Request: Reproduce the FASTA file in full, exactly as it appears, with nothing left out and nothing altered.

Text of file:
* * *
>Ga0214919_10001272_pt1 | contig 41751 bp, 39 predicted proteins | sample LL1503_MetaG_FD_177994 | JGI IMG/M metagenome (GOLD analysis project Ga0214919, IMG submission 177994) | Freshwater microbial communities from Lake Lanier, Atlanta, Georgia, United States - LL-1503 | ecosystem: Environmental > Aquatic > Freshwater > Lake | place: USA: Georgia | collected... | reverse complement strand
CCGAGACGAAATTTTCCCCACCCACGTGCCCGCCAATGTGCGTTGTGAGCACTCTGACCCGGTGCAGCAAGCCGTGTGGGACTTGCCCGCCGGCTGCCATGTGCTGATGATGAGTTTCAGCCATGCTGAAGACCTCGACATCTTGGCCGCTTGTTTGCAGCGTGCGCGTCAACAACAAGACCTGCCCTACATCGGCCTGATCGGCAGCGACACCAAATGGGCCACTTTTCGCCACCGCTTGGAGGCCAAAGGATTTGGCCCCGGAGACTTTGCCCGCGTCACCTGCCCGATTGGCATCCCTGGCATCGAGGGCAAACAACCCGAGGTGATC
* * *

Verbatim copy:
>Ga0214919_10001272_pt1 | contig 41751 bp, 39 predicted proteins | sample LL1503_MetaG_FD_177994 | JGI IMG/M metagenome (GOLD analysis project Ga0214919, IMG submission 177994) | Freshwater microbial communities from Lake Lanier, Atlanta, Georgia, United States - LL-1503 | ecosystem: Environmental > Aquatic > Freshwater > Lake | place: USA: Georgia | collected... | reverse complement strand
CCGAGACGAAATTTTCCCCACCCACGTGCCCGCCAATGTGCGTTGTGAGCACTCTGACCCGGTGCAGCAAGCCGTGTGGGACTTGCCCGCCGGCTGCCATGTGCTGATGATGAGTTTCAGCCATGCTGAAGACCTCGACATCTTGGCCGCTTGTTTGCAGCGTGCGCGTCAACAACAAGACCTGCCCTACATCGGCCTGATCGGCAGCGACACCAAATGGGCCACTTTTCGCCACCGCTTGGAGGCCAAAGGATTTGGCCCCGGAGACTTTGCCCGCGTCACCTGCCCGATTGGCATCCCTGGCATCGAGGGCAAACAACCCGAGGTGATC